It just makes dinner easier for me to prepare (it's something easy, something I've made before and something I can make with 2 children running around my feet) and it keeps my grocery budget predictable. If we eat the same sort of things all the time, I buy the same ingredients every time I go to the store.

Does that seem boring? Yeah, probably. But it saves time, money and sanity. And that's what I'm all about right now.

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Check back tomorrow for a meal planning vlog and a few more kitchen tips. In the mean time, what are ways you live within your means in the kitchen?

Monday, August 12, 2013

how to live within your means: a series

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I've been thinking for a long time about writing a single post on this topic. And then last week Ashley at The Vanilla Tulip did an entire series called Living Small about how to live simplistically. It encouraged me to no end. She lives in a 2 bedroom house with 4 kids. We live in a 2 bedroom townhouse with 2 kids and I thought things were tight around here! But just like she makes it work for her family, we make things work around here too.

And so, I've decided to write a series called How to Live Within Your Means. Over the next 2 weeks I'll be posting about all the different ways we live within our means and what my best tips are in each area. I'll talk about the kitchen, meal planning, grocery shopping, budgeting, cheap and free family activities and dates, lifestyle and attitude changes and I'm hoping to throw in some of my favorite cheap, real food recipes here and there (baby food and dinners). If you have any questions or tips of your own, please share them along the way.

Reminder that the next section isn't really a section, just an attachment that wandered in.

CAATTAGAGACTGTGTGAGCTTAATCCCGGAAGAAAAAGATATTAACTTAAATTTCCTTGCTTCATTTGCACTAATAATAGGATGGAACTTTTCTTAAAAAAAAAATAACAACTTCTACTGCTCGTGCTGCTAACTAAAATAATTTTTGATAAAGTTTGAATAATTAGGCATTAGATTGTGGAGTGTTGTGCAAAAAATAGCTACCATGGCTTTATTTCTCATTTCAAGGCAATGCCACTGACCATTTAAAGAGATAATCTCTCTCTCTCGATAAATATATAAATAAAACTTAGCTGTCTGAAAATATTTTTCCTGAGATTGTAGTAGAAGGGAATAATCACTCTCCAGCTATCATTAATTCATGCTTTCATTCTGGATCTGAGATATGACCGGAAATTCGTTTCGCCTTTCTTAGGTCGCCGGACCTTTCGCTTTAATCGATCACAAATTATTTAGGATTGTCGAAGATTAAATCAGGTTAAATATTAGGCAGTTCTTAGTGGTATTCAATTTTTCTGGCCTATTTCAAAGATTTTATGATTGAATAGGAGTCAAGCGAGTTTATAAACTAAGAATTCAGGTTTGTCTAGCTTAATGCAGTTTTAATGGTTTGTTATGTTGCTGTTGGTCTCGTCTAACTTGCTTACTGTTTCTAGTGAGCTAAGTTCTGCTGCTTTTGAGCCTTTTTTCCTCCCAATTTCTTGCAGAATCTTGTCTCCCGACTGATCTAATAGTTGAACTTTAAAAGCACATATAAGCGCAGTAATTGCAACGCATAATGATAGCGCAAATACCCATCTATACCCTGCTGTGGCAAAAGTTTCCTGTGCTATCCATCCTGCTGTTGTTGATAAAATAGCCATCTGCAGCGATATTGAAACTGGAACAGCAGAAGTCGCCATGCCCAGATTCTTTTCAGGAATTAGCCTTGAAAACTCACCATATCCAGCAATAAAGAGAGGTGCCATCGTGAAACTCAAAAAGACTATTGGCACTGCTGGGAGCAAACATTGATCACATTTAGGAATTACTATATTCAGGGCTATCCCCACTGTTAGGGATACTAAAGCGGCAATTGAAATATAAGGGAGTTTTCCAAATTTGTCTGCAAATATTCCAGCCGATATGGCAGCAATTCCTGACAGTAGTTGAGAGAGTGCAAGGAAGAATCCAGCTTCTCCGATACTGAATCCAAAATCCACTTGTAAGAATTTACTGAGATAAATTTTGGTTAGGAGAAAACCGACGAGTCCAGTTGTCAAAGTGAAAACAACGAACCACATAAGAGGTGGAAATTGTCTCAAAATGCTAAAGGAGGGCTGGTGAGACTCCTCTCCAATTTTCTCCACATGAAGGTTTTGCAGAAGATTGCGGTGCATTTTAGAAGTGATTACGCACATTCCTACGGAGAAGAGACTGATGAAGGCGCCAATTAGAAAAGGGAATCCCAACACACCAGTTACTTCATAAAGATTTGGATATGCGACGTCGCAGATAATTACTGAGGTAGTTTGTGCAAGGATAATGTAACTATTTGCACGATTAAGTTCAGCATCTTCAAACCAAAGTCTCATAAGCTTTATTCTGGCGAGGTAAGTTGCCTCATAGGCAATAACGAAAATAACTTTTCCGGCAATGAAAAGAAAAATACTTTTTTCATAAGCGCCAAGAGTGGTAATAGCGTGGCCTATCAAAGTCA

how it all started
We've never had a lot of money. For the first 7 years of our marriage, my husband was in the military. He was enlisted. It's no secret that they don't make a whole lot. When Ben re-enlisted into the Marines in 2007 and we moved back to San Diego, things were the tightest they had ever been for us. We had just spent a year living with his mom, I was working only part time and going to school full time and he was working full time for an hourly wage. We had no money in savings and few options. That's how he ended up back in the military.

The first several months were rough. It was in those months that we really had to believe God for the finances to pay just our monthly bills. It was in those months that we really saw God do exactly that.

The electric bill came due and we didn't have enough to pay it. Surprise! There was an unexpected check in the mailbox the next day. I needed to buy groceries and we only had change. Surprise! There happened to be enough in the checking account to purchase said groceries. We were required to put down a deposit and first and last month's rent on our apartment. I sheepishly asked our landlord if we could split the last month's rent into 2 payments. She agreed! Then I had to go back and ask if we could split it into 4 payments. She happily said "yes." I learned quickly that it doesn't hurt to ask.

We spent no money on entertainment, cable, dinner out. Instead we ate basic meals every night and took turns playing Xbox online and counted that as "date night." We went for walks and bike rides.

We did that for months, probably close to a year.

In the mean time I budgeted like crazy. I was determined to get on a solid budget and get all of our obligations paid. In time, that happened. Ben received a bonus for re-enlisting and we paid off his vehicle (I had purchased mine with cash when I was a teenager). And soon, we were down to only the basic bills/expenses each month: tithe, rent, gas/electric, phone, internet, groceries, gas, retirement account, savings. And to that I was finally able to add in one more expense: spending.